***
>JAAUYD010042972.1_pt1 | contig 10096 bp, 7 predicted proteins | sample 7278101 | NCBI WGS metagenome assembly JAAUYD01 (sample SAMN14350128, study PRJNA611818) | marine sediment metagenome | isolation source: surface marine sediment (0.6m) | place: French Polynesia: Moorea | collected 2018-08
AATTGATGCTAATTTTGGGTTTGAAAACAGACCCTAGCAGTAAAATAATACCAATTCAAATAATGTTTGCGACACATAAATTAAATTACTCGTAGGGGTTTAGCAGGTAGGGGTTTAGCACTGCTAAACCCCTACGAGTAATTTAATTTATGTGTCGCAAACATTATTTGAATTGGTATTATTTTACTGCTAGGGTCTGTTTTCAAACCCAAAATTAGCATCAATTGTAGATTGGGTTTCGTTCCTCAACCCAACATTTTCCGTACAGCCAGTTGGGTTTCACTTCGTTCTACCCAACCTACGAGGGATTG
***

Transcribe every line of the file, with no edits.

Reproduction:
>JAAUYD010042972.1_pt1 | contig 10096 bp, 7 predicted proteins | sample 7278101 | NCBI WGS metagenome assembly JAAUYD01 (sample SAMN14350128, study PRJNA611818) | marine sediment metagenome | isolation source: surface marine sediment (0.6m) | place: French Polynesia: Moorea | collected 2018-08
AATTGATGCTAATTTTGGGTTTGAAAACAGACCCTAGCAGTAAAATAATACCAATTCAAATAATGTTTGCGACACATAAATTAAATTACTCGTAGGGGTTTAGCAGGTAGGGGTTTAGCACTGCTAAACCCCTACGAGTAATTTAATTTATGTGTCGCAAACATTATTTGAATTGGTATTATTTTACTGCTAGGGTCTGTTTTCAAACCCAAAATTAGCATCAATTGTAGATTGGGTTTCGTTCCTCAACCCAACATTTTCCGTACAGCCAGTTGGGTTTCACTTCGTTCTACCCAACCTACGAGGGATTG